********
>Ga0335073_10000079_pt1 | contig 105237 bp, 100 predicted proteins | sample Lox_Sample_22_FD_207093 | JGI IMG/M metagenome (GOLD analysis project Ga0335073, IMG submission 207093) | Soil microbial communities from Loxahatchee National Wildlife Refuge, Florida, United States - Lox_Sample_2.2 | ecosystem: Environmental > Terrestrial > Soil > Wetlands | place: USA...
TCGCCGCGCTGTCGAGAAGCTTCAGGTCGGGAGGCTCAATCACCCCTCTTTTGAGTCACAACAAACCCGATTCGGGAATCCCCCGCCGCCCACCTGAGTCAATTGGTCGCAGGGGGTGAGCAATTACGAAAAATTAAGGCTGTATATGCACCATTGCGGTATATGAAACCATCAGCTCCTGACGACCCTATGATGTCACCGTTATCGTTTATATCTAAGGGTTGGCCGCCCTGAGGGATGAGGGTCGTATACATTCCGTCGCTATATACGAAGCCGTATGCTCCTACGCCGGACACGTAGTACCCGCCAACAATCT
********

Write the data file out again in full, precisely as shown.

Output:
>Ga0335073_10000079_pt1 | contig 105237 bp, 100 predicted proteins | sample Lox_Sample_22_FD_207093 | JGI IMG/M metagenome (GOLD analysis project Ga0335073, IMG submission 207093) | Soil microbial communities from Loxahatchee National Wildlife Refuge, Florida, United States - Lox_Sample_2.2 | ecosystem: Environmental > Terrestrial > Soil > Wetlands | place: USA...
TCGCCGCGCTGTCGAGAAGCTTCAGGTCGGGAGGCTCAATCACCCCTCTTTTGAGTCACAACAAACCCGATTCGGGAATCCCCCGCCGCCCACCTGAGTCAATTGGTCGCAGGGGGTGAGCAATTACGAAAAATTAAGGCTGTATATGCACCATTGCGGTATATGAAACCATCAGCTCCTGACGACCCTATGATGTCACCGTTATCGTTTATATCTAAGGGTTGGCCGCCCTGAGGGATGAGGGTCGTATACATTCCGTCGCTATATACGAAGCCGTATGCTCCTACGCCGGACACGTAGTACCCGCCAACAATCT